It was augmented in 1918 by the land airfield of San Vito dei Normanni, about 9 kilometers (5 miles) away.
Captured Hansa Brandemburg W 13 at Brindisi in June 1918 (funzioniobiettivo.it.)
The squadron of Umberto Maddalena, one of Italy's highly decorated WW-I pilots in June 1918 (funzioniobiettivo.it).
In 1923 Regia Aeronautica Militare (Royal Italian Air Force) began the construction of the civilian seaplane airport (Idroscalo Civile).
It was completed in 1925 and served as a connection to Athens and Istanbul, whilst also connecting to the port of Brindisi and the Italian railroad system.
View of the two Brindisi slipways in 1925 (Collection Volker Böhme).
The port of Brindisi in 1927. The white hangar rooftops of the Idroscalo are easily identified (Collection Volker Böhme).
Between 1931 and 1937 the airfield expanded to the northwest when a landbased airfield (Campo Casale, todays Brindisi airport) was realised.
It opened on 30 July 1933 and was inaugurated by Duce Benito Mussolini.
It was an instant success, and grew from 600 meters to 800x500meters and then 900 meters.
The twinned land-seaplane airfield continued to expand and was served by both local and international airlines.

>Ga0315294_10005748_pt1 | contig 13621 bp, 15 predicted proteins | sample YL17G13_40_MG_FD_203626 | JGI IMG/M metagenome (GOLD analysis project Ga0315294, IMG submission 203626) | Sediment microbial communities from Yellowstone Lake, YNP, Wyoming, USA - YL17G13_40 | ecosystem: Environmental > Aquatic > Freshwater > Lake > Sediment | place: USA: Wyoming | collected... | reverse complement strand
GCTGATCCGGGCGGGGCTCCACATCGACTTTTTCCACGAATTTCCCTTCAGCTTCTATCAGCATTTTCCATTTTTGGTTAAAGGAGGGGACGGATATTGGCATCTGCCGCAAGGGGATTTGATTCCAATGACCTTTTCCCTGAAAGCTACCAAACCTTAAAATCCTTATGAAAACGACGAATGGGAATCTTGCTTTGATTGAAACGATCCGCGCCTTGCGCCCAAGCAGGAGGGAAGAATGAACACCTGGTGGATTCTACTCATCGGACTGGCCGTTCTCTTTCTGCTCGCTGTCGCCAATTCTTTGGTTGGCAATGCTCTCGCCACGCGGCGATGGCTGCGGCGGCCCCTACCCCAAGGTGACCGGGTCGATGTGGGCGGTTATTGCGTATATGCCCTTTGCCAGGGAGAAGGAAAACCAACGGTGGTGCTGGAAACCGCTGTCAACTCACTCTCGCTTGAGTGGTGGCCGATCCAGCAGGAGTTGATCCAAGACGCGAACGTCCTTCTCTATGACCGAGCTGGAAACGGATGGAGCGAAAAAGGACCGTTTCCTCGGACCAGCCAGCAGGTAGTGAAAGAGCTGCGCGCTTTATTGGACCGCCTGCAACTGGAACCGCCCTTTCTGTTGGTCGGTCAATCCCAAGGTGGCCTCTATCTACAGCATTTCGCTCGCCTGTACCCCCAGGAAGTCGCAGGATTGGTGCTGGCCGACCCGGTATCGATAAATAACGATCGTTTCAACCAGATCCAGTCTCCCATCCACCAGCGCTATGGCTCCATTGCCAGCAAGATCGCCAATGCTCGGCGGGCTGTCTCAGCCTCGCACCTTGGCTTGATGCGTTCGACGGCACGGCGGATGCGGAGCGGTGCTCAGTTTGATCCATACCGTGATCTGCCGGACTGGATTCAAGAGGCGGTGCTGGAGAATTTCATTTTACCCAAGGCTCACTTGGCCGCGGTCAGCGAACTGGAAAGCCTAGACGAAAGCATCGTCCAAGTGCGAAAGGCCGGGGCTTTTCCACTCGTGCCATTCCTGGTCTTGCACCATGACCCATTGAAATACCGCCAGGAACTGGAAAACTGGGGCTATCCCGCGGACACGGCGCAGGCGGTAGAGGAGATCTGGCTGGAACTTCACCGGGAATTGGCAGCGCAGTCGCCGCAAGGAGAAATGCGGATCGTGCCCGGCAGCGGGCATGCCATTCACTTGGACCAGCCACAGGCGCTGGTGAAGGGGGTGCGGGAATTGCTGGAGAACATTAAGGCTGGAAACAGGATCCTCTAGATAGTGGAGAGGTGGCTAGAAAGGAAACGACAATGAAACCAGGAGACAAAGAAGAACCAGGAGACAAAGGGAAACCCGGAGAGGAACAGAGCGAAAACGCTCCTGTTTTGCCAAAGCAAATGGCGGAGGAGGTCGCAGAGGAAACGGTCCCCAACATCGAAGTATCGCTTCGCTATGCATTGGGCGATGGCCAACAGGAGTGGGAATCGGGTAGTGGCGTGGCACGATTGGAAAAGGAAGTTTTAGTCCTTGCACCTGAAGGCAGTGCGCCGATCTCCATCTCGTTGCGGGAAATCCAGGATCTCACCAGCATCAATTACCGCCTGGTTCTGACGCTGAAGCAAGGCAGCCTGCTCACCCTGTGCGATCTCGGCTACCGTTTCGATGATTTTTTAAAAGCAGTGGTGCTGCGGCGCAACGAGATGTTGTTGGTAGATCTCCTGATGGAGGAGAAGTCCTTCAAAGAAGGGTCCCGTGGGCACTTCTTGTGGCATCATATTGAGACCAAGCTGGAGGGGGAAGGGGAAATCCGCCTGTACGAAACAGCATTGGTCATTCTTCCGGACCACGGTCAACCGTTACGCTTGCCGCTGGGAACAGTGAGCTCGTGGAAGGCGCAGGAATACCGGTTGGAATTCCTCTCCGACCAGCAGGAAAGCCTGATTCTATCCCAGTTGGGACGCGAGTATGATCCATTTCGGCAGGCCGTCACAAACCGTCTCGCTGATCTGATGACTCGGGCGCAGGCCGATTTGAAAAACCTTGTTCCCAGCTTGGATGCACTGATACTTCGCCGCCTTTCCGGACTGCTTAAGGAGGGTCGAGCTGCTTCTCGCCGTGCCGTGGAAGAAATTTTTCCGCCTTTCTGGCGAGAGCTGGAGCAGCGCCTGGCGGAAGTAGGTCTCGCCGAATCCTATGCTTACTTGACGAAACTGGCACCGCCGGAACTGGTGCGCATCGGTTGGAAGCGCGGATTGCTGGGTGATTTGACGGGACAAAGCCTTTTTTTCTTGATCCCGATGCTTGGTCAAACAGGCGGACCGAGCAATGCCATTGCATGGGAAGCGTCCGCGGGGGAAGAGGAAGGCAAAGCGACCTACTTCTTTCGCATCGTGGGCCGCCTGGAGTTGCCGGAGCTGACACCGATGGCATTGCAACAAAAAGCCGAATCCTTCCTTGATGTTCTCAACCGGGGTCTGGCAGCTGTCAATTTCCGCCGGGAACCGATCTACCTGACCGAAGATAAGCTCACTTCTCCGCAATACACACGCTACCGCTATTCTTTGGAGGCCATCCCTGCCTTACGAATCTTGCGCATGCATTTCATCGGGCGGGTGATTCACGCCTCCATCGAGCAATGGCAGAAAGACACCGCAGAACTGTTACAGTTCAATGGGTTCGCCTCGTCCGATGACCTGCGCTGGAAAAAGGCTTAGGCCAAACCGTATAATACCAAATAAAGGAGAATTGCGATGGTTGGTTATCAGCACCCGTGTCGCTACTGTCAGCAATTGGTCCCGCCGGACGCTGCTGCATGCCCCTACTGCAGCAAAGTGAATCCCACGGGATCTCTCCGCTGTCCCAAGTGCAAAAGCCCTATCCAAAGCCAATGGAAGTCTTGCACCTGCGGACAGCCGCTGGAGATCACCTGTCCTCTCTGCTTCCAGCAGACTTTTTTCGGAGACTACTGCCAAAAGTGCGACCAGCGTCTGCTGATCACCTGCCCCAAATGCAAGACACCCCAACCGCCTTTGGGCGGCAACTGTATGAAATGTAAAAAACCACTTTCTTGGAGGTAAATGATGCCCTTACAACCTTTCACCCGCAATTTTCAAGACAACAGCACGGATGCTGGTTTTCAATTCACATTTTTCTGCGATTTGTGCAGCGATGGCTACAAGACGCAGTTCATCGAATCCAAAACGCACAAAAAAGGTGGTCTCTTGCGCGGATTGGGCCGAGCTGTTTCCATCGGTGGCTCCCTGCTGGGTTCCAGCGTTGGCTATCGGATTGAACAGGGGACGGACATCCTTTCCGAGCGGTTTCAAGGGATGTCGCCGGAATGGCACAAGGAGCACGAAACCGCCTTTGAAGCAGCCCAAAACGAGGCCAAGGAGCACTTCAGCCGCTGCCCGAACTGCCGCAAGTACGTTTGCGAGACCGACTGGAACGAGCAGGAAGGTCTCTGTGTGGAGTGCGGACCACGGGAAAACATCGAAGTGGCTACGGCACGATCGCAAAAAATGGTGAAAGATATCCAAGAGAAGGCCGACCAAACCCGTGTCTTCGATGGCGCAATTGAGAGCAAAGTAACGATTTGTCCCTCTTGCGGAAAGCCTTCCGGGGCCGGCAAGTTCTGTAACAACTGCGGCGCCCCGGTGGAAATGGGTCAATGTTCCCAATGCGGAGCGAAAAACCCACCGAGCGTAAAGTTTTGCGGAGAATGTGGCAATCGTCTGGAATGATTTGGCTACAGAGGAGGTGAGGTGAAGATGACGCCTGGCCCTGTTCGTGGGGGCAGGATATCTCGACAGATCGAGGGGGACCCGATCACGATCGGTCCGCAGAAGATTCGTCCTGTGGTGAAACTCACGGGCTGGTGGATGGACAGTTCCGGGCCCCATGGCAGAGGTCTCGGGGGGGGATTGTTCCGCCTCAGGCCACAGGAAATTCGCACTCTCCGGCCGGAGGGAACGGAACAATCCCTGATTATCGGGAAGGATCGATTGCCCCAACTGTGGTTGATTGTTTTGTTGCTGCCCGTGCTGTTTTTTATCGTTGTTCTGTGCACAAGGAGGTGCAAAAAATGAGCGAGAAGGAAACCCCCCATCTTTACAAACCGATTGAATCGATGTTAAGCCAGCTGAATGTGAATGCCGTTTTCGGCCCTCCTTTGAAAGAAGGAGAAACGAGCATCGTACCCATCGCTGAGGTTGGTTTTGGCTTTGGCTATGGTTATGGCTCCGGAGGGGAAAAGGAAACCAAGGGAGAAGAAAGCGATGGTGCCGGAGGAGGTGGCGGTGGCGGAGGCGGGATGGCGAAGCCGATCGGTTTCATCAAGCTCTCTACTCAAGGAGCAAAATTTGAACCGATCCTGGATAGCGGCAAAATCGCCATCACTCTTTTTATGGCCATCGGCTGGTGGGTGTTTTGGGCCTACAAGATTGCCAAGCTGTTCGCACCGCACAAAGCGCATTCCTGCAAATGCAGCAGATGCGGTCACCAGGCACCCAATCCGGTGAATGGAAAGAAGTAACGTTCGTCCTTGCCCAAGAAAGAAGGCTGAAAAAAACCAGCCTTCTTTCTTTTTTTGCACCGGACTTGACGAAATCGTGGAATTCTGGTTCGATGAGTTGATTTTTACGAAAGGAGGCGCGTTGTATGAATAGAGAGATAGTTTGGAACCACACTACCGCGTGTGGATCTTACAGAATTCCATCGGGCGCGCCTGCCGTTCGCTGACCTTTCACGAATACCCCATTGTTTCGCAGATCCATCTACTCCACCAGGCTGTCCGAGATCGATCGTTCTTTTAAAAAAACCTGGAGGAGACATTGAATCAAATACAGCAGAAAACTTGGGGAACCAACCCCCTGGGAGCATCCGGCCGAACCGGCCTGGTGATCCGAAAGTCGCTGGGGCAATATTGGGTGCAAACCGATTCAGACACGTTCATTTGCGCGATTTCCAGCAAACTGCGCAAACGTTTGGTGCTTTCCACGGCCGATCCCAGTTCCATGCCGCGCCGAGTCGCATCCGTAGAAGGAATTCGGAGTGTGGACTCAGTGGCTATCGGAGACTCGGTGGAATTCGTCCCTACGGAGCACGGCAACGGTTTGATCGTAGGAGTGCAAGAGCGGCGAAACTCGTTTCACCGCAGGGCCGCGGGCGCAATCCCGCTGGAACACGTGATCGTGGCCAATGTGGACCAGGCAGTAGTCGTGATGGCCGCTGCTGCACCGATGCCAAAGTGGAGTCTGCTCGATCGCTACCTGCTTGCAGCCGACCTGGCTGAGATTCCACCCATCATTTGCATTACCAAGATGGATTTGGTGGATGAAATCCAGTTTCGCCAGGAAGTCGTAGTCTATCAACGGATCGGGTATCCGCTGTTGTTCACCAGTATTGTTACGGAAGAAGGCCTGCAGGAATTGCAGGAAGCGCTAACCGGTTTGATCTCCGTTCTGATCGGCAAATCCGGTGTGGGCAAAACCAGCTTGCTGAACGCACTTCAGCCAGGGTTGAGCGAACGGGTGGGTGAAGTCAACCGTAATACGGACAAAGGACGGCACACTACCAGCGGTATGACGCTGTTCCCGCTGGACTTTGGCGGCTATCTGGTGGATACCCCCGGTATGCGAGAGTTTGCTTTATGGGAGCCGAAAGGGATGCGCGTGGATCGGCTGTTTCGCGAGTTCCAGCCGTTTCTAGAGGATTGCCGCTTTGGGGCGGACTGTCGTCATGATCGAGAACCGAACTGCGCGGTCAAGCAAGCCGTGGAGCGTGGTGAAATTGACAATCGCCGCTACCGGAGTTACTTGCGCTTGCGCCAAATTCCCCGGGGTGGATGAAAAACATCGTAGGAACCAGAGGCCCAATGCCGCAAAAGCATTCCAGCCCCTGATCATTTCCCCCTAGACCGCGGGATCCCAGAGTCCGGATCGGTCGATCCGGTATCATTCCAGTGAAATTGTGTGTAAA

On 15 March 1937 35° Stormo (Wing) formed at Brindisi, flying the SM.55.
A year later 95° and 86° Stormo began to operate Cant Z.506 from the seaplane base.
The hangars and aircraft cranes of the Idroscalo in 1930 (Collection Volker Böhme).
Undated 1930s photo of the crane used to hoist aircraft ashore at Brindisi (Brindisiweb.it).
The Idroscalo and its takeoff lanes in 1933. The newly completed land airfield can just be seen at the top of the photo (Collection Volker Böhme).
CANT Z.506 seaplanes seen lined up on the dock at Brindisi (Bridisireport.it).
New runways were built at Campo Casale during World War II.
In September 1943 civilian traffic ended however when the final seaplane took off for Ancona on the 9th.